Day Three of the conference is one that I’ll never forget. It was a hard day. I was taken to a deep, raw and honest place. I wasn’t ready for it. I wasn’t ready for how powerful and emotionally charged it turned out to be. At the same time, I should have seen it coming. It was not only inevitable, it was necessary for deep growth and lasting change to take place.
I spent the morning processing my thoughts and typing my notes from the day before. I finished with moments to spare, but ended up missing the morning Diversity and Inclusion Learning Session and purely for selfish reasons. The day before, I learned from my dear friend, Jojo Ruf (General Manager, National New Play Network) that there was a Starbucks in her hotel. This was music to my ears, because I’d been craving a soy chai latte all week. Now, my hotel had a Peet’s Coffee, which it turns out Jojo happens to prefer over Starbucks. So, we made arrangement to buy each other’s caffeinated beverage of choice and in doing so, I was able to attend an Artistic Innovation Learning Session. But this was great; after all, I am a playwright!
Living the Margo Jones Legacy: Breaking the Habit of New Play Development
The speakers were Anne Cattaneo (Dramaturg and Director, Lincoln Center Theater Directors Lab), Anthony Clarvoe (Playwright, Edgerton Foundation), Ben Kryosz (Artistic Director, Nautilus Music-Theater), Jason Loewith (Artistic Director, Olney Theatre Center), Lisa Adler (Co-Artistic/Producing Director, Horizon Theatre Company) and Mara Isaacs (Producing Director/Founder, McCarter Theatre Center/Octopus Theatricals).
The focus of the conversation was to examine ways in which the new play sector could continue to grow and support playwrights:
- It was wonderful to hear a continued investment in the idea of focusing attention on the second and third productions of a new play. This was especially interesting as I’m in the midst of a world premiere and am ready to do rewrites in preparation for that next production.
- As with the conversations being had along the Diversity and Inclusion Arc, the idea of mentorship was raised. There was agreement about the effectiveness of mentorship as it related to introductions and connections, but the idea that an established playwright could benefit a young playwright artistically was contested. I was so surprised by this. I actually think artistic guidance is the most essential part of the mentorship relationship. Young playwrights need someone to champion their voice, guide them along the creative process and encourage them to honor their truth. Even if mentor and mentee differ in their approaches, they are of great service to one another this way.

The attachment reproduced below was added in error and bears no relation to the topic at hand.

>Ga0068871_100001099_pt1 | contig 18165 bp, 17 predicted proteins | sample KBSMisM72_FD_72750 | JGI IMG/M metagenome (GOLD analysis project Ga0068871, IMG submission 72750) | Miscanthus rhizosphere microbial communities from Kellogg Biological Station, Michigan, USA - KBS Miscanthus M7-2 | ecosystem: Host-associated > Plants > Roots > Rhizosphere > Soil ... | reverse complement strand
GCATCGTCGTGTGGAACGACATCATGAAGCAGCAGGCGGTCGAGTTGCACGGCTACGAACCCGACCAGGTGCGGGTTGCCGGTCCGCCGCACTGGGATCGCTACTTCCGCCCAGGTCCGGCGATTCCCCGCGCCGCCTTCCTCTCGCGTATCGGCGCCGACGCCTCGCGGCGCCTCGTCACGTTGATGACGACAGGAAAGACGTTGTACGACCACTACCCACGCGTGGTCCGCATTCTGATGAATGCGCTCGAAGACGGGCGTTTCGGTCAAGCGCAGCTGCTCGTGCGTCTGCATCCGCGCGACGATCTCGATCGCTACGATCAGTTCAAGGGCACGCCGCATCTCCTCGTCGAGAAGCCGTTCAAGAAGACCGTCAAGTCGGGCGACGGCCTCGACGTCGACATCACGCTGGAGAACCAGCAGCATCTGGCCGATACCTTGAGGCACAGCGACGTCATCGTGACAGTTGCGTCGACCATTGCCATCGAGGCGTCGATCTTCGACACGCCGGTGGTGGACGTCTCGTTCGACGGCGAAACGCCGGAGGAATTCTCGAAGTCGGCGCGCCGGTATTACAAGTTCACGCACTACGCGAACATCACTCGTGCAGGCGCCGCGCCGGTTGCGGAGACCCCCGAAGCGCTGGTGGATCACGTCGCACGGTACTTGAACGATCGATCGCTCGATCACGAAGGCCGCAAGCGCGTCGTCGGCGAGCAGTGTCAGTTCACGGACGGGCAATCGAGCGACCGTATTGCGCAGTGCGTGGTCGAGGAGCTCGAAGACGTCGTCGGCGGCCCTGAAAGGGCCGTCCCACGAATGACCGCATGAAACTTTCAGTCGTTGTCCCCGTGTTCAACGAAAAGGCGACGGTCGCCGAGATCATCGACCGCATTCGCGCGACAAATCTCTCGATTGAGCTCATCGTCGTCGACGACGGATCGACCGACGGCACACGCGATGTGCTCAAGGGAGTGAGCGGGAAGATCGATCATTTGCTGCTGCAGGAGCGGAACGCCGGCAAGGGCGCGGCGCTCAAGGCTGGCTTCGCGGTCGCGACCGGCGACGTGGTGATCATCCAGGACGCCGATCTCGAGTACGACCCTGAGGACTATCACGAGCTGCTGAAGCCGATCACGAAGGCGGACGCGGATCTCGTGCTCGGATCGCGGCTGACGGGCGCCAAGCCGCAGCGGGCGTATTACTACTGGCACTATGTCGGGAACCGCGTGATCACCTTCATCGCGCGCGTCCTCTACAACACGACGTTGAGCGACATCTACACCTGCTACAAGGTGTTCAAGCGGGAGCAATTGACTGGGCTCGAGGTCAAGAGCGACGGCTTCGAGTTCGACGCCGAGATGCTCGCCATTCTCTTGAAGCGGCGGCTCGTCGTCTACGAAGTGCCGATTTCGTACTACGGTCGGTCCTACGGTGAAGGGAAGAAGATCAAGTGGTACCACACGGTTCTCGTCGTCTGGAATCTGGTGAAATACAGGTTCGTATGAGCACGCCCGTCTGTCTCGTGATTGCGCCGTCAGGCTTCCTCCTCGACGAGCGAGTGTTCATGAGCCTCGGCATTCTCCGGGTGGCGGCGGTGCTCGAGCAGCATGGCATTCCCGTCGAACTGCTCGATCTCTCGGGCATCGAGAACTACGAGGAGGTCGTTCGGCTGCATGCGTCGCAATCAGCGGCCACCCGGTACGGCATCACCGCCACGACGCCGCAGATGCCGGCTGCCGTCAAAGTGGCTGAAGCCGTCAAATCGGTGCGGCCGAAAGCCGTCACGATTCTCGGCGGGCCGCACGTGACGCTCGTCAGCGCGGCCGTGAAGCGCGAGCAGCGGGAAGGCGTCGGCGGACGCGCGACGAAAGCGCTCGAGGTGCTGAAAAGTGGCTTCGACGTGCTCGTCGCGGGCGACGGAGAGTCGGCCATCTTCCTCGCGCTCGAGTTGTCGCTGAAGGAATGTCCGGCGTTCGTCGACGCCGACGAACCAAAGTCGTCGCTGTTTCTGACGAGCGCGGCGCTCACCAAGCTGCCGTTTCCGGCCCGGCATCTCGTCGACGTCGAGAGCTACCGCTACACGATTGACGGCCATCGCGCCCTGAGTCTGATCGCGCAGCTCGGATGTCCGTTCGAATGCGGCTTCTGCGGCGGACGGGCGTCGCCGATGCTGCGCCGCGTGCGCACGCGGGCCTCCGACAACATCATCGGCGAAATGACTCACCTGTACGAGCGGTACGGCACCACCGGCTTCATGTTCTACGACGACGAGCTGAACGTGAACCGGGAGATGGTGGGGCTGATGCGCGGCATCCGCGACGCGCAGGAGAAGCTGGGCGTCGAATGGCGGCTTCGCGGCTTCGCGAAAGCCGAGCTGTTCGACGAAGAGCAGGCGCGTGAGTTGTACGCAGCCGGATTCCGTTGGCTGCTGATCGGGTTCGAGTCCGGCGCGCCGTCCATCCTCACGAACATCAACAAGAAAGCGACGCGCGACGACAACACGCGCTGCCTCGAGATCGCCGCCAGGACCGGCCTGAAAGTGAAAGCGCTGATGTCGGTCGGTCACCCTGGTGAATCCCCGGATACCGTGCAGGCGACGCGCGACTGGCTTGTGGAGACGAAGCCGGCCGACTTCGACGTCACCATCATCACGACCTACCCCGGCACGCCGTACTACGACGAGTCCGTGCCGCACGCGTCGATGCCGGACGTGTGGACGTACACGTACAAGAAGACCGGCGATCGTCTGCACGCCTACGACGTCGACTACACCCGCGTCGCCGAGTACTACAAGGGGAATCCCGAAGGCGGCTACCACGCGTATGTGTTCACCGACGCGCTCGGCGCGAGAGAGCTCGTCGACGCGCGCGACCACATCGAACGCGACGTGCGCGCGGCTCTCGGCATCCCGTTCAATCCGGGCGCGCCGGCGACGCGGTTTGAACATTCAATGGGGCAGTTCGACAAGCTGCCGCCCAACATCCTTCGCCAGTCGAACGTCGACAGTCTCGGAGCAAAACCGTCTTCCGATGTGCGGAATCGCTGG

- National New Play Network’s New Play Exchange was discussed. I heard about it in great length this past April at NNPN’s 15th Anniversary Celebration in Philly. Here’s the description from the website: “Combining crowd-sourced recommendations, social media functions and a script database, the New Play Exchange will revolutionize the way playwrights and theaters connect in the nonprofit arena.” The ultimate goal is to make a wider range of plays accessible to theatres than ever before. That’s a good thing. I really hope it works.
What I appreciated most about this session was the discussion around the trajectory of some of our more established playwright’s careers. It never hurts to be reminded that Arthur Miller, Christopher Durang, Sam Shepard and Tennessee Williams had to hone and shape their creative voices and artistic visions. These giants of the American Theatre grew into the playwrights they have become. It was a process that took time, faith and risk … three things the American Theatre needs to reinvest its energy and passion in.
I’m glad to have had the opportunity to sit in on this conversation and meditate on my craft. In truth, I think it contributed to what made being a part of the next session so relevant, passionate and urgent.
Diversity and Inclusion Homeroom, Session #3: Smashing the Glass Ceiling